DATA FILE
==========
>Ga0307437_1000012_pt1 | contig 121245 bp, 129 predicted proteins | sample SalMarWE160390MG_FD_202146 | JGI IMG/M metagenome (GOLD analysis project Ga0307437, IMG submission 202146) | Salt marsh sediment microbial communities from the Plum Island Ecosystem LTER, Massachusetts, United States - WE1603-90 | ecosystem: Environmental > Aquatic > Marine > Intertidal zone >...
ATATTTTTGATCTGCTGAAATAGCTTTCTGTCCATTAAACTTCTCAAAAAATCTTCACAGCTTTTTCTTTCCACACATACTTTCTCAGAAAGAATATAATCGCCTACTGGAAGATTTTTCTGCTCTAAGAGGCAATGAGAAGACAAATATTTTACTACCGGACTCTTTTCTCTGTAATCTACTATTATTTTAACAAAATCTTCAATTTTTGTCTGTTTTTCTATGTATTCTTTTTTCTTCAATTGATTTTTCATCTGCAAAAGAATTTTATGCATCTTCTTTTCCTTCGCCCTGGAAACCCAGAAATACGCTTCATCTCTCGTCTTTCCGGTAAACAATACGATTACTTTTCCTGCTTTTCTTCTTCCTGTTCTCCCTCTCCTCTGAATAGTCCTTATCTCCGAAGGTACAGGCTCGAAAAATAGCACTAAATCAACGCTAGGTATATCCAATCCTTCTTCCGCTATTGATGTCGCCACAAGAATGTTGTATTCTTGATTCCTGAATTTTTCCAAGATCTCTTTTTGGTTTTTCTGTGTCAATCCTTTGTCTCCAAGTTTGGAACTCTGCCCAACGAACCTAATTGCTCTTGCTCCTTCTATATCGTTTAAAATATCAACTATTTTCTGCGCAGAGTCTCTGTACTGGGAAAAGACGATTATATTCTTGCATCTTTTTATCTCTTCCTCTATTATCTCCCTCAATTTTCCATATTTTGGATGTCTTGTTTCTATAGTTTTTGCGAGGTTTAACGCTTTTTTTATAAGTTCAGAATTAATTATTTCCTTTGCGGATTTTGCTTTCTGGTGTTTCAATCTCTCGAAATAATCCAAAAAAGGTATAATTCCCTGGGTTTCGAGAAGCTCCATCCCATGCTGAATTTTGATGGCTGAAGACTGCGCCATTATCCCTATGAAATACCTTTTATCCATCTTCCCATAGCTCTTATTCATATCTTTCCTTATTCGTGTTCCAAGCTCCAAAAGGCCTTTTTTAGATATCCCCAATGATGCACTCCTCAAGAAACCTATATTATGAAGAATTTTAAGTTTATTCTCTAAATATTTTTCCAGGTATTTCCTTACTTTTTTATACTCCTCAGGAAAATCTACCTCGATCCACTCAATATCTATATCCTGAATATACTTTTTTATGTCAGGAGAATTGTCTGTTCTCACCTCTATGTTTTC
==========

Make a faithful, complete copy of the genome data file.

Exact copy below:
>Ga0307437_1000012_pt1 | contig 121245 bp, 129 predicted proteins | sample SalMarWE160390MG_FD_202146 | JGI IMG/M metagenome (GOLD analysis project Ga0307437, IMG submission 202146) | Salt marsh sediment microbial communities from the Plum Island Ecosystem LTER, Massachusetts, United States - WE1603-90 | ecosystem: Environmental > Aquatic > Marine > Intertidal zone >...
ATATTTTTGATCTGCTGAAATAGCTTTCTGTCCATTAAACTTCTCAAAAAATCTTCACAGCTTTTTCTTTCCACACATACTTTCTCAGAAAGAATATAATCGCCTACTGGAAGATTTTTCTGCTCTAAGAGGCAATGAGAAGACAAATATTTTACTACCGGACTCTTTTCTCTGTAATCTACTATTATTTTAACAAAATCTTCAATTTTTGTCTGTTTTTCTATGTATTCTTTTTTCTTCAATTGATTTTTCATCTGCAAAAGAATTTTATGCATCTTCTTTTCCTTCGCCCTGGAAACCCAGAAATACGCTTCATCTCTCGTCTTTCCGGTAAACAATACGATTACTTTTCCTGCTTTTCTTCTTCCTGTTCTCCCTCTCCTCTGAATAGTCCTTATCTCCGAAGGTACAGGCTCGAAAAATAGCACTAAATCAACGCTAGGTATATCCAATCCTTCTTCCGCTATTGATGTCGCCACAAGAATGTTGTATTCTTGATTCCTGAATTTTTCCAAGATCTCTTTTTGGTTTTTCTGTGTCAATCCTTTGTCTCCAAGTTTGGAACTCTGCCCAACGAACCTAATTGCTCTTGCTCCTTCTATATCGTTTAAAATATCAACTATTTTCTGCGCAGAGTCTCTGTACTGGGAAAAGACGATTATATTCTTGCATCTTTTTATCTCTTCCTCTATTATCTCCCTCAATTTTCCATATTTTGGATGTCTTGTTTCTATAGTTTTTGCGAGGTTTAACGCTTTTTTTATAAGTTCAGAATTAATTATTTCCTTTGCGGATTTTGCTTTCTGGTGTTTCAATCTCTCGAAATAATCCAAAAAAGGTATAATTCCCTGGGTTTCGAGAAGCTCCATCCCATGCTGAATTTTGATGGCTGAAGACTGCGCCATTATCCCTATGAAATACCTTTTATCCATCTTCCCATAGCTCTTATTCATATCTTTCCTTATTCGTGTTCCAAGCTCCAAAAGGCCTTTTTTAGATATCCCCAATGATGCACTCCTCAAGAAACCTATATTATGAAGAATTTTAAGTTTATTCTCTAAATATTTTTCCAGGTATTTCCTTACTTTTTTATACTCCTCAGGAAAATCTACCTCGATCCACTCAATATCTATATCCTGAATATACTTTTTTATGTCAGGAGAATTGTCTGTTCTCACCTCTATGTTTTC